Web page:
The Food and Drug Administration considers aligners to be a prescription item. They have approved more than ten kinds. But the FDA does not regulate the practice of dentistry; it is up to the states and their dental boards to decide what is appropriate care.  Recently the American Association of Orthodontists warned people against tooth movement without an initial exam and continuing supervision by an orthodontist.  “Our concern is that patients who don’t see an orthodontist for regular checkups and/or for a complete diagnosis are more likely to be harmed,” said Dr. Rolf Behrents, a spokesman for the AAO.

02teeth2-tmagArticleDo no harm!

James had orthodontic treatment as a child in order to correct his protruding teeth. He is now in college and wears a bonded retainer fixed to the inside of his lower teeth.  This is a fixed wire attached with composite bonding.  It is a common way for orthodontists to fix the teeth in position without the patient having to wear a removable retainer.  The problem is: when does the retainer get removed, if ever?  The patient has long since stopped seeing the orthodontist for checkup appointments.  The retainer may not be serving its purpose; the teeth may be stabilized.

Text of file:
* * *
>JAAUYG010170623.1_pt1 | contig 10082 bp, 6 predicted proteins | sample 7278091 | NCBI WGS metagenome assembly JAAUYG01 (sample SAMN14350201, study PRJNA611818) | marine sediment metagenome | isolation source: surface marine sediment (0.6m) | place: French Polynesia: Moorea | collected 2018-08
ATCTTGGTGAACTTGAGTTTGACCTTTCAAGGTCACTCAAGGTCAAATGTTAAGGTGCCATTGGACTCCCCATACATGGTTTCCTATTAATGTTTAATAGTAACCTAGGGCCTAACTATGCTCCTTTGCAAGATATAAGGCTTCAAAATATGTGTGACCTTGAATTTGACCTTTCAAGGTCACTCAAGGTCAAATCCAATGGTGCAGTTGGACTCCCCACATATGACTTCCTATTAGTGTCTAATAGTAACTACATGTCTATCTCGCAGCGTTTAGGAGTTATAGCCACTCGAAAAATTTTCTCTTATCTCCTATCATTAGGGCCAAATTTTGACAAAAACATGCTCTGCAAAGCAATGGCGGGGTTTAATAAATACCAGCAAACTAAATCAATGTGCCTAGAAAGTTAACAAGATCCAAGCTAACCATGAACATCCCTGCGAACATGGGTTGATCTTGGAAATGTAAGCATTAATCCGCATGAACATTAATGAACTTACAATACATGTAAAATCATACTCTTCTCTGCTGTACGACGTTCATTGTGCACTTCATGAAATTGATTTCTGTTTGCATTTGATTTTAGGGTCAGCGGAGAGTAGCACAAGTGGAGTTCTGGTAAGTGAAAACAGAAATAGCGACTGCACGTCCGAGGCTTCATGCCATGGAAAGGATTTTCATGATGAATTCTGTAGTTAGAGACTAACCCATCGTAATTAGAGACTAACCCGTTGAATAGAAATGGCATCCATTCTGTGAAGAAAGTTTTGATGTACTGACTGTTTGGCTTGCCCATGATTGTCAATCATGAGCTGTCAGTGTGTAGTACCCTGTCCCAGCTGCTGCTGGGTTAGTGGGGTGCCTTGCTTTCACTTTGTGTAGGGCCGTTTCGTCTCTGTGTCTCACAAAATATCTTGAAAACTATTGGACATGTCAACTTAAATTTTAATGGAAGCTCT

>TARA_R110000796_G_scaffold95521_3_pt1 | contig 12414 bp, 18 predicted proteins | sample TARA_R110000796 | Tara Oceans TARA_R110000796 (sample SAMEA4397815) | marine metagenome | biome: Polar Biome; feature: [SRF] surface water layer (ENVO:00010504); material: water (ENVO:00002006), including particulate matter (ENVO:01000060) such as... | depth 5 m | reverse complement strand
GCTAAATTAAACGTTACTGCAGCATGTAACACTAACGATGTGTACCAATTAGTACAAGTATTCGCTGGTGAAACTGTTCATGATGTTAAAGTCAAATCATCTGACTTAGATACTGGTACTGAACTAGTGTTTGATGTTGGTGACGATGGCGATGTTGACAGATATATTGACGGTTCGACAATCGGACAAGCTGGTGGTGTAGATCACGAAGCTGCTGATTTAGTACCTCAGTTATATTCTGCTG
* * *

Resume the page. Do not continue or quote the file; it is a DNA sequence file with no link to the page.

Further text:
I recommend that the patient return to the orthodontist to have the retainer checked and to see if it is still needed or if it can be replaced with a removable retainer.  I am unhappy when a patient has been wearing a retainer for years without supervision.  The patient often has difficulty cleaning the teeth under and around the fixed wire.  The retainer is a plaque and calculus collector.  This leads to decay and gum disease – much more serious than crooked teeth.